[14]Other examples are the parables culminating in the Parable of the Prodigal Son (Lk 15) and the Parable of the Persistent Widow (Lk 18:1-8). In the first, each time the Lord compares his actions in rejoicing with lost rebels coming home to something in the creation either visible or angelic. The joy they experience is his joy as well. However, the last comparison is clearly to the joy of his Father. Jesus compares the joy of the earthly father with the joy of the heavenly Father, who is also interactive with the [self]-righteous and the sinner. Both fathers have compassion for the lost and dead son now found.

[15]By univocity, I mean possessing a singular (uni-) meaning and hence unambiguous. Univocity does not imply comprehensiveness because only God has comprehensive knowledge of any single topic.

[16]In other words, the Reformations sola Scriptura principle applied to this topic. God says that he is truth and speaks truth. Therefore, his word can speak clearly and unambiguously. Certainly, again, this does not mean we must have comprehensive knowledge to possess exact, certain knowledge. The very sentence, No one can have exact [i.e., univocal] knowledge is incoherent and self-contradictory.

[17]This does not mean, for example, that Paul rejects philosophy, but that philosophical categories, must be redirected and reformed to the glory of God and his word and founded upon Christ. Therefore all philosophy must serve the task of doing exegetically based theology (i.e., the ministerial use).

[18]Of course Christ, the Apostles, and the Prophets use sound deduction from clear Scripture but do not allow reading into Scripture an interpretative key not found in it. When that occurs, Scripture terms it the teaching of man/people (e.g., Is 29:13; Mt 15:9; Col 2:8, 22). In other words, sound Protestant hermeneutics is sola Scriptura based and not Scripture plus an interpretative, magisterial key found outside of Scripture (either the scholarly doctors or councils of the churches). In principle, J. I. Packer citing Anglican Father, Thomas Hooker, agrees: I hold it for a most infallible rule in the exposition of Scripture, that when a literal construction will stand, the furthest from the literal is commonly the worst. Thomas Hooker, Laws of Ecclesiastical Polity, V. lix. 2; cited by J. I. Packer, Fundamentalism and the Word of God (Downers Grove, IL: IVP), 102.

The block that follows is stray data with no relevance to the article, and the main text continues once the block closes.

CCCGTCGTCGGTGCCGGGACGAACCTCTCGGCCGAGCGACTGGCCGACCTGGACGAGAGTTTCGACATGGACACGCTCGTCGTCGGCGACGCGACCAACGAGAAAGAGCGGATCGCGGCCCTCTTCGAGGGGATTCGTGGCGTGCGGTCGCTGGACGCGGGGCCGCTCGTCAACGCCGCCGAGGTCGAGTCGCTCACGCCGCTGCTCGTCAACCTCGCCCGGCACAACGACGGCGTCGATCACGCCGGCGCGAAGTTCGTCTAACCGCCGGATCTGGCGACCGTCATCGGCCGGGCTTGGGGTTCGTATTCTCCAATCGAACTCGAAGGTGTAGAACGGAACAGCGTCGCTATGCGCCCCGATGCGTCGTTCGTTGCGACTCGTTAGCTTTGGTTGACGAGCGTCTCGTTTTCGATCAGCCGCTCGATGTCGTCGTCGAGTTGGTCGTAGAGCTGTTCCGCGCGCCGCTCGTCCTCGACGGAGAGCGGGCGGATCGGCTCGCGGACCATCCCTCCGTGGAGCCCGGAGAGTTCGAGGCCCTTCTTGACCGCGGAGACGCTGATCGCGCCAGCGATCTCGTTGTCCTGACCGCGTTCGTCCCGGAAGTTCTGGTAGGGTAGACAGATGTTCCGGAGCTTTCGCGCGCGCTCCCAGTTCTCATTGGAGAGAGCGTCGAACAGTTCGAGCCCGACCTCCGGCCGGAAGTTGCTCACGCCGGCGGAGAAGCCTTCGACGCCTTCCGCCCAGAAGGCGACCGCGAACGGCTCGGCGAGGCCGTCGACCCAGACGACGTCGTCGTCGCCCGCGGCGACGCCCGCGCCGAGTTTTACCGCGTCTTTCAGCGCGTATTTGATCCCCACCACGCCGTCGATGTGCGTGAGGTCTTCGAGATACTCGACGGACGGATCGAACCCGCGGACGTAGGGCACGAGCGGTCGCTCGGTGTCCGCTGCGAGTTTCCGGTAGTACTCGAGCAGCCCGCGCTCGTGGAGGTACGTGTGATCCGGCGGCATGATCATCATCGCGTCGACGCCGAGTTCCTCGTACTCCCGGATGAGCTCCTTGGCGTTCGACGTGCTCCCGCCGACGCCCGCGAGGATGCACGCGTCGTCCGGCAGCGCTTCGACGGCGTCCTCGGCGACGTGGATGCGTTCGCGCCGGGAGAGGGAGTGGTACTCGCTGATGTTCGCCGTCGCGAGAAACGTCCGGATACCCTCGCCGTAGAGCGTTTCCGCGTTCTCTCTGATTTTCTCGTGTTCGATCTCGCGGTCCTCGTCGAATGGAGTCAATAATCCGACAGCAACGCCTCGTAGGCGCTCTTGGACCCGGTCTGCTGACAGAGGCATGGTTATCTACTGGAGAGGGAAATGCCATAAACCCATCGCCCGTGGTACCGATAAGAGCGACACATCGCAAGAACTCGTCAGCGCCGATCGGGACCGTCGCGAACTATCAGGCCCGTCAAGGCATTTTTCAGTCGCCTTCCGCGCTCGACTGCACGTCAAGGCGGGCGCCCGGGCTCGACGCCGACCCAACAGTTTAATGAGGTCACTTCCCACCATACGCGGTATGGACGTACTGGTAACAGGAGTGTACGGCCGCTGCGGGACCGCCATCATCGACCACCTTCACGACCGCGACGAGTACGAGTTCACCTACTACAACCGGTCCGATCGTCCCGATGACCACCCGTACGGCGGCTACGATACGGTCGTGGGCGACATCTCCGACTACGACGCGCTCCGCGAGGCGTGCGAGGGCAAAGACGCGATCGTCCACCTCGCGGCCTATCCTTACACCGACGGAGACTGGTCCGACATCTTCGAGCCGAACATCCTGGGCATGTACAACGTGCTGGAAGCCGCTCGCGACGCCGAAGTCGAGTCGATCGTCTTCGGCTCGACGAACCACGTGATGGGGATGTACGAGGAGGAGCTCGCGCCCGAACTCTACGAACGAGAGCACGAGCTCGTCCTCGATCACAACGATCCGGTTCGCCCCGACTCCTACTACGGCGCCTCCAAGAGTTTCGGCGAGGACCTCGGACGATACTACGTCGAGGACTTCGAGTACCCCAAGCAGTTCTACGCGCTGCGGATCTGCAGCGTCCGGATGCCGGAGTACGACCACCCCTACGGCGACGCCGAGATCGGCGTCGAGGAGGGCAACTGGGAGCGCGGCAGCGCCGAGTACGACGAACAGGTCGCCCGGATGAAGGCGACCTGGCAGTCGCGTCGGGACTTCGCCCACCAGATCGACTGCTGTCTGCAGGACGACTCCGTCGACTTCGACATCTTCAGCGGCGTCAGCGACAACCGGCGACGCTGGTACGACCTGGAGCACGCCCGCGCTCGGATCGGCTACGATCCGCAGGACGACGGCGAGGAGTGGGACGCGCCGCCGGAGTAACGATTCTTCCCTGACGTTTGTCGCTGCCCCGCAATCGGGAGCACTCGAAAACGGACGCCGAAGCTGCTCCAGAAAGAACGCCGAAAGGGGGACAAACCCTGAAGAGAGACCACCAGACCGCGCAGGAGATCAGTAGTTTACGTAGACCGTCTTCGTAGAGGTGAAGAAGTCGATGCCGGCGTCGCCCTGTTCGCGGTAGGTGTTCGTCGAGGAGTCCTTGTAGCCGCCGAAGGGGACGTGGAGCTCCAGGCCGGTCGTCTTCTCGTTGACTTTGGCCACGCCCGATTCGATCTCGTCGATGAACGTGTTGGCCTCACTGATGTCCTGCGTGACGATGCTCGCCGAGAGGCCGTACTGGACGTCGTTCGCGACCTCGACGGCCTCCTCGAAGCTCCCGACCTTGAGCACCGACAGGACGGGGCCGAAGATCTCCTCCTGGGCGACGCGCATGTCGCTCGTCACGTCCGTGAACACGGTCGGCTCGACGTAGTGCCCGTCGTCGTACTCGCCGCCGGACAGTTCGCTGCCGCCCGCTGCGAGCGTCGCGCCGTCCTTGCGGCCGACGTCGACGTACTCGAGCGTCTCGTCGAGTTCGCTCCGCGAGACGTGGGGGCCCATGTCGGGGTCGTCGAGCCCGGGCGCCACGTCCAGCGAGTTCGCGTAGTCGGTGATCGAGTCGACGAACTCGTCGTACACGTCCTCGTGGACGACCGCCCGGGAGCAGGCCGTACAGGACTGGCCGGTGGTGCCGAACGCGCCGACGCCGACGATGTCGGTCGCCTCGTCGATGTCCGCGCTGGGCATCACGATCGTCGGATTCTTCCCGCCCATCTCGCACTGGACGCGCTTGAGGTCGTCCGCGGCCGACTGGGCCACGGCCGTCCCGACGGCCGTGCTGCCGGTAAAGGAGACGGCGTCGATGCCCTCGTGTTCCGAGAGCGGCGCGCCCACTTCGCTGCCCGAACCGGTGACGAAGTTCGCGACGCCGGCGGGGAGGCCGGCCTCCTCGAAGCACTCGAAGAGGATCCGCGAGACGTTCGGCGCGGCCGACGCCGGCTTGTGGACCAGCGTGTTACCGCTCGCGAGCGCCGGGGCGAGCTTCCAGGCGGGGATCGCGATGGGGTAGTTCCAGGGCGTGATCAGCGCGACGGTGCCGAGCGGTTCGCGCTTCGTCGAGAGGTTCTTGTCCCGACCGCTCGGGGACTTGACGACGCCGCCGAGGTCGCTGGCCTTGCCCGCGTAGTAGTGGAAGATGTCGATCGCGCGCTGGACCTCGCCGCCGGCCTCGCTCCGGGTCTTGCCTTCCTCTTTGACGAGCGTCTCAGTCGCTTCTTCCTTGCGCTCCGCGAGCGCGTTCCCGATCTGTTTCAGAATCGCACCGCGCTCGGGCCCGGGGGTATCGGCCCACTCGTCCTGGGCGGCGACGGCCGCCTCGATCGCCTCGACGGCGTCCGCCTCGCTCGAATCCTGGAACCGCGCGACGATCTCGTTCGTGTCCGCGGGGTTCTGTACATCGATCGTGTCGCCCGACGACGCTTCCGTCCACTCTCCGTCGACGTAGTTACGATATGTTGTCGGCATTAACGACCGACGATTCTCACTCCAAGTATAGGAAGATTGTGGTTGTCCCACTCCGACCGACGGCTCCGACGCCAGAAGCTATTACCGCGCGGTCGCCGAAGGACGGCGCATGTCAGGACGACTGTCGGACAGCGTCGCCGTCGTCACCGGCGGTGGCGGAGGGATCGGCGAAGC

[19]Although God-talk can often be analogical, certain points of exact correspondence of univocity must remain for there to be any coherent meaning. In the absence of intra-biblical interpretative keys indicating otherwise, biblical statements about God ought of necessity to be taken univocally at the points of correspondence as Jesus does by arguing from the lesser to the greater. In other words, we can know somethings exactly about God though we as creatures cannot have comprehensive knowledge, which is an attribute of God alone. Scripture language about God thus can often be read in a straight-forward way, keeping in mind various analogies that Scripture uses at times. In summary, then, my thesis is that there must be some exact, univocal correspondence between the created experience of time and time within the metaphysical Being of God because the same language is used of both. Our minds must be captive to Gods Word alone for interpretative keys because it is Gods own self-revelation. Even an analogy must have some basis of univocal comparison with the created world to have meaning at all. The reason is that creation is a reflection of Gods Triune nature that is revelation of the nature of God to be able to understand anything about God at all.

[20]Every figure of speech and every metaphor is understandable based only upon some genuine correspondence between the two terms of the figure of speech. Otherwise the figure is totally incoherent and communicates nothing.

[21]Wolterstorff, God everlasting, 133.

[22]McTaggart denied both the A and B series, believing that time is an illusory phenomena created by human minds. See, J.M.E. McTaggart, The Unreality of Time, in The Philosophy of Time (eds. Robin Le Poidevin and Murray McBeath; Oxford: Oxford University Press, 1993), pp. 2334. This article is based on J.M.E. McTaggart, The Unreality of Time, Mind, 17 (1908): 45773. See also Ned Markosian, Time, in The Stanford Encyclopedia of Philosophy (ed. Edward N. Zalta; Spring 2014 edition), http://plato.stanford.edu/archives/spr2014/entries/time/ (accessed 5/14/16).